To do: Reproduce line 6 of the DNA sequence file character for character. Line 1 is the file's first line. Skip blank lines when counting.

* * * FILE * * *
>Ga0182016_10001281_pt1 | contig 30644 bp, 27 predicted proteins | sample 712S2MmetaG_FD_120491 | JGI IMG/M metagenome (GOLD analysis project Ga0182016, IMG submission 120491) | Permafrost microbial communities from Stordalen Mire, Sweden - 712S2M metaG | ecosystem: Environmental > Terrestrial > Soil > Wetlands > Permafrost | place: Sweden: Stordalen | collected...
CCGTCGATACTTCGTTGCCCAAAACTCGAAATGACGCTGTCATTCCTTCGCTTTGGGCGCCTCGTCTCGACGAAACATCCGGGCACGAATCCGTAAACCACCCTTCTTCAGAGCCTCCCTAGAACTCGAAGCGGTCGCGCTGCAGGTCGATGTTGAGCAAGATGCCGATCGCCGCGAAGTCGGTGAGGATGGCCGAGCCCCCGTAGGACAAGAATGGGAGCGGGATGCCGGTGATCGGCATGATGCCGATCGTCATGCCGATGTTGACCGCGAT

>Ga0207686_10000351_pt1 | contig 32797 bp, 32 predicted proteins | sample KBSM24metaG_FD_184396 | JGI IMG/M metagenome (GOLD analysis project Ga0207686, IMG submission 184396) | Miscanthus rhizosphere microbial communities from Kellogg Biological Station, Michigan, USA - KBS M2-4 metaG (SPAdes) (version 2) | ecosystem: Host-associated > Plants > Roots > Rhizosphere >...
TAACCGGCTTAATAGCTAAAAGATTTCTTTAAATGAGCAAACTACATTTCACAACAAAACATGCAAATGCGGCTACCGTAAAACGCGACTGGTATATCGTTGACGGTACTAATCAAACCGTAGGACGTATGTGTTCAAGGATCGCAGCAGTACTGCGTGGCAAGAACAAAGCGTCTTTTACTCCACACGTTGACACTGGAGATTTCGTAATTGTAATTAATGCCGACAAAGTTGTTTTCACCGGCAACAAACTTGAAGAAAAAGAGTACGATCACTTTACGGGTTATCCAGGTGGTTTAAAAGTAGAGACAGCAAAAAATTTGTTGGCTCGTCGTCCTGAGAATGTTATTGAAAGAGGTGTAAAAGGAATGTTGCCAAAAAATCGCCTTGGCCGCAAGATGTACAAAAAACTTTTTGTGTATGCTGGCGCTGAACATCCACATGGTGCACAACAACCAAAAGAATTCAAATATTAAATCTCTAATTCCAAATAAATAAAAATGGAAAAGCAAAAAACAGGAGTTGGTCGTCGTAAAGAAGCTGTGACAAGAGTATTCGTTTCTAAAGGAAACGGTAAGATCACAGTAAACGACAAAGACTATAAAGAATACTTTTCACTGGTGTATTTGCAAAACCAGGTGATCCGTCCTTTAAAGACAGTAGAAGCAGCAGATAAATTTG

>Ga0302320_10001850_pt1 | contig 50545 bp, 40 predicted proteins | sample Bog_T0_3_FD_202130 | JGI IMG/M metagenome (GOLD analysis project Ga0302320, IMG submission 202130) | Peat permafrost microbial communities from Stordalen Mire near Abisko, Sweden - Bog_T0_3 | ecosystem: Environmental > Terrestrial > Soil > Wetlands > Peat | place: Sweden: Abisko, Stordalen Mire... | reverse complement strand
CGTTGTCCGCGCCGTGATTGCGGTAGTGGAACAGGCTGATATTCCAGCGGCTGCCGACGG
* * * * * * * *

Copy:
CGTTGTCCGCGCCGTGATTGCGGTAGTGGAACAGGCTGATATTCCAGCGGCTGCCGACGG